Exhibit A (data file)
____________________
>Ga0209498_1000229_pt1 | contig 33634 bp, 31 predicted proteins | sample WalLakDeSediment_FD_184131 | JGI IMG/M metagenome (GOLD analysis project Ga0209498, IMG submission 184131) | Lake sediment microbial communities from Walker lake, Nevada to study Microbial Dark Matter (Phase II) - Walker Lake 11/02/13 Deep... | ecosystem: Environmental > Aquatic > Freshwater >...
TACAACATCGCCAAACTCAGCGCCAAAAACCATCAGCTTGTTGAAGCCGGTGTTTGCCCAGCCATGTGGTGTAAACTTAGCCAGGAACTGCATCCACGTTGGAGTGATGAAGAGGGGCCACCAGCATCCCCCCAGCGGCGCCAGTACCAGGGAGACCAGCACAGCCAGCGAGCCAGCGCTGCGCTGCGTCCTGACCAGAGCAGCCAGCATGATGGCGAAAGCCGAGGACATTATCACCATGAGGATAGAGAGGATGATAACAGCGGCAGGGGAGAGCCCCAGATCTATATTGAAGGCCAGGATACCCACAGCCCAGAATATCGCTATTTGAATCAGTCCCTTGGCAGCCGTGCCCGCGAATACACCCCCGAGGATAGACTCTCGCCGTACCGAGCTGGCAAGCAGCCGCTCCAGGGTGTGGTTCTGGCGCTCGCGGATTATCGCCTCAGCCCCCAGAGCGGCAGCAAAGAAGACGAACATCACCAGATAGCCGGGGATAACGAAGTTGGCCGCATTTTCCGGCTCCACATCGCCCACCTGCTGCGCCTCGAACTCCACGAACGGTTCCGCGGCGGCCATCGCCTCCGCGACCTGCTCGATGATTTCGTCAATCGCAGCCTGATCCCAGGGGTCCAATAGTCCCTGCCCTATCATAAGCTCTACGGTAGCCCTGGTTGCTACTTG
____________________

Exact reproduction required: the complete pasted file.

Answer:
>Ga0209498_1000229_pt1 | contig 33634 bp, 31 predicted proteins | sample WalLakDeSediment_FD_184131 | JGI IMG/M metagenome (GOLD analysis project Ga0209498, IMG submission 184131) | Lake sediment microbial communities from Walker lake, Nevada to study Microbial Dark Matter (Phase II) - Walker Lake 11/02/13 Deep... | ecosystem: Environmental > Aquatic > Freshwater >...
TACAACATCGCCAAACTCAGCGCCAAAAACCATCAGCTTGTTGAAGCCGGTGTTTGCCCAGCCATGTGGTGTAAACTTAGCCAGGAACTGCATCCACGTTGGAGTGATGAAGAGGGGCCACCAGCATCCCCCCAGCGGCGCCAGTACCAGGGAGACCAGCACAGCCAGCGAGCCAGCGCTGCGCTGCGTCCTGACCAGAGCAGCCAGCATGATGGCGAAAGCCGAGGACATTATCACCATGAGGATAGAGAGGATGATAACAGCGGCAGGGGAGAGCCCCAGATCTATATTGAAGGCCAGGATACCCACAGCCCAGAATATCGCTATTTGAATCAGTCCCTTGGCAGCCGTGCCCGCGAATACACCCCCGAGGATAGACTCTCGCCGTACCGAGCTGGCAAGCAGCCGCTCCAGGGTGTGGTTCTGGCGCTCGCGGATTATCGCCTCAGCCCCCAGAGCGGCAGCAAAGAAGACGAACATCACCAGATAGCCGGGGATAACGAAGTTGGCCGCATTTTCCGGCTCCACATCGCCCACCTGCTGCGCCTCGAACTCCACGAACGGTTCCGCGGCGGCCATCGCCTCCGCGACCTGCTCGATGATTTCGTCAATCGCAGCCTGATCCCAGGGGTCCAATAGTCCCTGCCCTATCATAAGCTCTACGGTAGCCCTGGTTGCTACTTG